3. Big Sandy Trail, Wind River Range, Wyoming

This heavily used trail to the iconic Cirque of the Towers in the southern Wind Rivers serves as a classic gateway to Wyoming’s vast uncrowded high-country wilderness. Like the similarly breathtaking Titcomb Basin to the north, the gray battlements of the Cirque—one of the emblematic mountain vistas in the West—are worth seeing even if you’ll likely have company.

Reached by a long-slog blacktop-to-dirt drive from U.S. 191 near Pinedale, the Big Sandy Trail, an old American Indian route, follows the Big Sandy River to Big Sandy Lake, then on a steepening track past North and Arrowhead lakes to 10,800-foot Jackass Pass. Here you’ll gain your introductory prospect of the Cirque of the Towers, which cradles Lonesome Lake (which is not particularly lonesome in summer and fall) in its hard granite embrace. These prongs, spires, and prows—which include Warbonnet, Wolf’s Head, Pylon Peak, Warrior, Shark’s Nose, Lizard Head (at 12,842 feet, the high point of the Cirque of the Towers), and gloriously standoffish Pingora—create some of the most esteemed climbing walls in the Rockies.

Keep soaking in the granite garden by trekking farther to Shadow Lake on the "back side" of the Cirque of the Towers.

4. Alice Lake, Sawtooth Range, Idaho

The jags, towers, and cliffy brows of the Sawtooths represent a pinnacle (so to speak) of Idaho’s prodigious mountain scenery, and Alice Lake—one of 300-plus tarns chiseled by glaciers into this snarled-up range—makes a fabulous introduction. Set at about 8,600 feet, Alice Lake reflects the west face of 9,902-foot El Capitan and a ripsaw rampart southward.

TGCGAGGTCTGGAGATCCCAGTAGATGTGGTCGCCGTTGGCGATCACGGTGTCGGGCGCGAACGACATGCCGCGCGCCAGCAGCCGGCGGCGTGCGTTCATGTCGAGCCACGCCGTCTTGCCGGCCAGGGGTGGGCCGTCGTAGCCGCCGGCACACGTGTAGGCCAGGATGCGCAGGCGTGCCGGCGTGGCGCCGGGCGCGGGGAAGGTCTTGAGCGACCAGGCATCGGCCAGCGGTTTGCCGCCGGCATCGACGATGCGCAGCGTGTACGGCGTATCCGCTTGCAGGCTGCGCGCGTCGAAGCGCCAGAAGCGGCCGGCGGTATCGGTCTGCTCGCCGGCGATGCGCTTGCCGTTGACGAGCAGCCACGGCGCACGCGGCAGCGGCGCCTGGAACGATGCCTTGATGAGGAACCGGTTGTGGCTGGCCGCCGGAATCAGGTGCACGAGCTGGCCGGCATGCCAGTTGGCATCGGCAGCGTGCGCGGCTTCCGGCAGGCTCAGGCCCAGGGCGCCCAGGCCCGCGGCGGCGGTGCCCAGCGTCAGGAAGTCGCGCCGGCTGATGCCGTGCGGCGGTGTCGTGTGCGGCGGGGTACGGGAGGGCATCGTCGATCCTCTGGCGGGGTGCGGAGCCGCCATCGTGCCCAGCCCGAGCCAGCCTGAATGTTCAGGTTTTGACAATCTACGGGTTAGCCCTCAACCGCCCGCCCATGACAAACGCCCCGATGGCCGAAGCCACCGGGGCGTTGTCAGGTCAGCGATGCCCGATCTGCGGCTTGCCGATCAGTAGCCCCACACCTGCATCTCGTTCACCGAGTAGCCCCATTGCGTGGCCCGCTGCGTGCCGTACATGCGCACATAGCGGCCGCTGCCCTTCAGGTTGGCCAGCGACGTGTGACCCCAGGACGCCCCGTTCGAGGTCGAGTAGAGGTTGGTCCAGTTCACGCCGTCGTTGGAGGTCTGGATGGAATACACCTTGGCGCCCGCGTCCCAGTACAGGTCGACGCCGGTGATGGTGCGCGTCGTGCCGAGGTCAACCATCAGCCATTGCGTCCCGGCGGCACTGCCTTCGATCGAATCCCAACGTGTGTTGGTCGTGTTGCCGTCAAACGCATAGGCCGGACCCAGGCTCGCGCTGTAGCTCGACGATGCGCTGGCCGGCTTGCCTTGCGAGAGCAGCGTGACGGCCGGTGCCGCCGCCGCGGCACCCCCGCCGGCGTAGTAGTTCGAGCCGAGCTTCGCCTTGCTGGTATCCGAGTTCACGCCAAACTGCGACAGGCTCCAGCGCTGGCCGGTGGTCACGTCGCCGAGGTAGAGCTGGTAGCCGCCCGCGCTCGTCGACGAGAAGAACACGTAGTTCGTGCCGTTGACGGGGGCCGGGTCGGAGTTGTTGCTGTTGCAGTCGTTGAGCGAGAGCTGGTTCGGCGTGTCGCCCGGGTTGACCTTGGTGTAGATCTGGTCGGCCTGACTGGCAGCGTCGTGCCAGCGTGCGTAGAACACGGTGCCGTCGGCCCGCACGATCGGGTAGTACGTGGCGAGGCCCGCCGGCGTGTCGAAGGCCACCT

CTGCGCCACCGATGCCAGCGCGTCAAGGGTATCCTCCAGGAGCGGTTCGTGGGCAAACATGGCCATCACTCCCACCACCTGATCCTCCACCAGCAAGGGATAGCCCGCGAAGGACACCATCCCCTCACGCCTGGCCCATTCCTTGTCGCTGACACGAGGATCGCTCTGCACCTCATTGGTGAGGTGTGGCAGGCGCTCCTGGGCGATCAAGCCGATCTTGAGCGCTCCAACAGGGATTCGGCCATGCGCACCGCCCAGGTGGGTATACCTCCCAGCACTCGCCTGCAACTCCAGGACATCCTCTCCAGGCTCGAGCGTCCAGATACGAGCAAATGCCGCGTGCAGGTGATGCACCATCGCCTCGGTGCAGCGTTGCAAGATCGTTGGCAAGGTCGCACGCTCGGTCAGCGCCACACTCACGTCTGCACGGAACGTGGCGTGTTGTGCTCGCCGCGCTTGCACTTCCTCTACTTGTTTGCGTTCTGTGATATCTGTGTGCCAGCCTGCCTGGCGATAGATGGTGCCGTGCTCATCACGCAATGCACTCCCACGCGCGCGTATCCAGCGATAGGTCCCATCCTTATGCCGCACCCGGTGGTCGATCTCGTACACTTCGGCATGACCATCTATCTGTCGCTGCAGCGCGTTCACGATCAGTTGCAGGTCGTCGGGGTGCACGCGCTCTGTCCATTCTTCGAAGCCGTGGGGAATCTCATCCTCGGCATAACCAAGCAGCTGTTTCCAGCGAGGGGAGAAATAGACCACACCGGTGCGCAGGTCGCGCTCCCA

Reach this rockery tarn via the Tin Cup Trailhead at Pettit Lake. The trail muscles some 5.5 miles upslope through mixed conifer woods and high glades, making multiple stream crossings en route. Alice Lake is a popular day hiking or overnighter destination, but can also serve as a springboard for longer adventures in the southeastern Sawtooth high country. You can undertake a memorable 19-mile loop by journeying on to Twin Lakes, up and over a high pass, and dropping down to big Toxaway Lake.

5. Highline Trail, Uinta Mountains, Utah

The Uintas are geographic trivia—one of the only west-east-trending mountain ranges in the Western Hemisphere—and also one of the country’s conterminous grandest alpine expanses, rivaling Colorado’s San Juans, the burliest range in the Southern Rockies, for sheer extent of alpine territory. The Highline Trail shows off the storm-licked splendor of the High Uintas Wilderness on a week-plus, nearly 100-mile trek between Hayden Pass and U.S. Route 191, much of it above the 10,000-foot contour.